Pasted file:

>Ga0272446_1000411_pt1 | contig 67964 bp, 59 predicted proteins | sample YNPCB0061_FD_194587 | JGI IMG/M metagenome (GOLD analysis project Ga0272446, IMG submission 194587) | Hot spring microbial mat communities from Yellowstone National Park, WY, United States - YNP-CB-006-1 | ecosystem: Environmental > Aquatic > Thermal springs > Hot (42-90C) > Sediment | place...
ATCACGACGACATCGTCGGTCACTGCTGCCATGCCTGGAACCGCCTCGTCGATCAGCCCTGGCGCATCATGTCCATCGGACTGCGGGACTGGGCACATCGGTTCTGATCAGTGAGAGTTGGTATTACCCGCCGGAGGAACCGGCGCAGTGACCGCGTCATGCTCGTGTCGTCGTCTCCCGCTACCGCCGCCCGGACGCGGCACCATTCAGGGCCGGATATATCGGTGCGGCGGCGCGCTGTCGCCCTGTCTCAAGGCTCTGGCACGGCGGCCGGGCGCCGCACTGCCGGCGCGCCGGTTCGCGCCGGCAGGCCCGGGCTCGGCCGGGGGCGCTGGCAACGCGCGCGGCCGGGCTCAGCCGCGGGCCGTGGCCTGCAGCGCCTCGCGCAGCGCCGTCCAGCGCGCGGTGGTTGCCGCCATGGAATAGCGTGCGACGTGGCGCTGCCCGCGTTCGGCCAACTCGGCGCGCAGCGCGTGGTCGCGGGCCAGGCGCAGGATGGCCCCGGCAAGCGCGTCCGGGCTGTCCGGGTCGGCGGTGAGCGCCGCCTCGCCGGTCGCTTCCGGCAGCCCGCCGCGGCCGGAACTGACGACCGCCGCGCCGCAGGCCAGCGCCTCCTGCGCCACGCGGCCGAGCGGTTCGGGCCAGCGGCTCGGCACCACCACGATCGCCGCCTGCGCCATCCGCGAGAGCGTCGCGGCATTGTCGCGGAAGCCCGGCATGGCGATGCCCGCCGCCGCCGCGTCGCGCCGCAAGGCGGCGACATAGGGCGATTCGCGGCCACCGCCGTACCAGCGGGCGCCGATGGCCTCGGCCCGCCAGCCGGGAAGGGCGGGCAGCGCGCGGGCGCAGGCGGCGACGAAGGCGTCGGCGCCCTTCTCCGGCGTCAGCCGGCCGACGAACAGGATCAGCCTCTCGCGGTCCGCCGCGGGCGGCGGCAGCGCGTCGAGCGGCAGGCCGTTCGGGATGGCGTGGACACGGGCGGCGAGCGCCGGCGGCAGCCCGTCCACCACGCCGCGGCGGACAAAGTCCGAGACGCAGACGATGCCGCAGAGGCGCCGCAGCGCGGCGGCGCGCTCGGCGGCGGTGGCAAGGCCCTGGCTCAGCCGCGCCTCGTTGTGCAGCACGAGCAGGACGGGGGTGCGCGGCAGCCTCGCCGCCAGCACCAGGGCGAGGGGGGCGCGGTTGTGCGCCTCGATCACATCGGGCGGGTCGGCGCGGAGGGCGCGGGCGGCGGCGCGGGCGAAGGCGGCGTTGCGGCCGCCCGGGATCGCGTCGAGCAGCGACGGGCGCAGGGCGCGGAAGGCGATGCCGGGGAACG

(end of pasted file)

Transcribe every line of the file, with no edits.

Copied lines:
>Ga0272446_1000411_pt1 | contig 67964 bp, 59 predicted proteins | sample YNPCB0061_FD_194587 | JGI IMG/M metagenome (GOLD analysis project Ga0272446, IMG submission 194587) | Hot spring microbial mat communities from Yellowstone National Park, WY, United States - YNP-CB-006-1 | ecosystem: Environmental > Aquatic > Thermal springs > Hot (42-90C) > Sediment | place...
ATCACGACGACATCGTCGGTCACTGCTGCCATGCCTGGAACCGCCTCGTCGATCAGCCCTGGCGCATCATGTCCATCGGACTGCGGGACTGGGCACATCGGTTCTGATCAGTGAGAGTTGGTATTACCCGCCGGAGGAACCGGCGCAGTGACCGCGTCATGCTCGTGTCGTCGTCTCCCGCTACCGCCGCCCGGACGCGGCACCATTCAGGGCCGGATATATCGGTGCGGCGGCGCGCTGTCGCCCTGTCTCAAGGCTCTGGCACGGCGGCCGGGCGCCGCACTGCCGGCGCGCCGGTTCGCGCCGGCAGGCCCGGGCTCGGCCGGGGGCGCTGGCAACGCGCGCGGCCGGGCTCAGCCGCGGGCCGTGGCCTGCAGCGCCTCGCGCAGCGCCGTCCAGCGCGCGGTGGTTGCCGCCATGGAATAGCGTGCGACGTGGCGCTGCCCGCGTTCGGCCAACTCGGCGCGCAGCGCGTGGTCGCGGGCCAGGCGCAGGATGGCCCCGGCAAGCGCGTCCGGGCTGTCCGGGTCGGCGGTGAGCGCCGCCTCGCCGGTCGCTTCCGGCAGCCCGCCGCGGCCGGAACTGACGACCGCCGCGCCGCAGGCCAGCGCCTCCTGCGCCACGCGGCCGAGCGGTTCGGGCCAGCGGCTCGGCACCACCACGATCGCCGCCTGCGCCATCCGCGAGAGCGTCGCGGCATTGTCGCGGAAGCCCGGCATGGCGATGCCCGCCGCCGCCGCGTCGCGCCGCAAGGCGGCGACATAGGGCGATTCGCGGCCACCGCCGTACCAGCGGGCGCCGATGGCCTCGGCCCGCCAGCCGGGAAGGGCGGGCAGCGCGCGGGCGCAGGCGGCGACGAAGGCGTCGGCGCCCTTCTCCGGCGTCAGCCGGCCGACGAACAGGATCAGCCTCTCGCGGTCCGCCGCGGGCGGCGGCAGCGCGTCGAGCGGCAGGCCGTTCGGGATGGCGTGGACACGGGCGGCGAGCGCCGGCGGCAGCCCGTCCACCACGCCGCGGCGGACAAAGTCCGAGACGCAGACGATGCCGCAGAGGCGCCGCAGCGCGGCGGCGCGCTCGGCGGCGGTGGCAAGGCCCTGGCTCAGCCGCGCCTCGTTGTGCAGCACGAGCAGGACGGGGGTGCGCGGCAGCCTCGCCGCCAGCACCAGGGCGAGGGGGGCGCGGTTGTGCGCCTCGATCACATCGGGCGGGTCGGCGCGGAGGGCGCGGGCGGCGGCGCGGGCGAAGGCGGCGTTGCGGCCGCCCGGGATCGCGTCGAGCAGCGACGGGCGCAGGGCGCGGAAGGCGATGCCGGGGAACG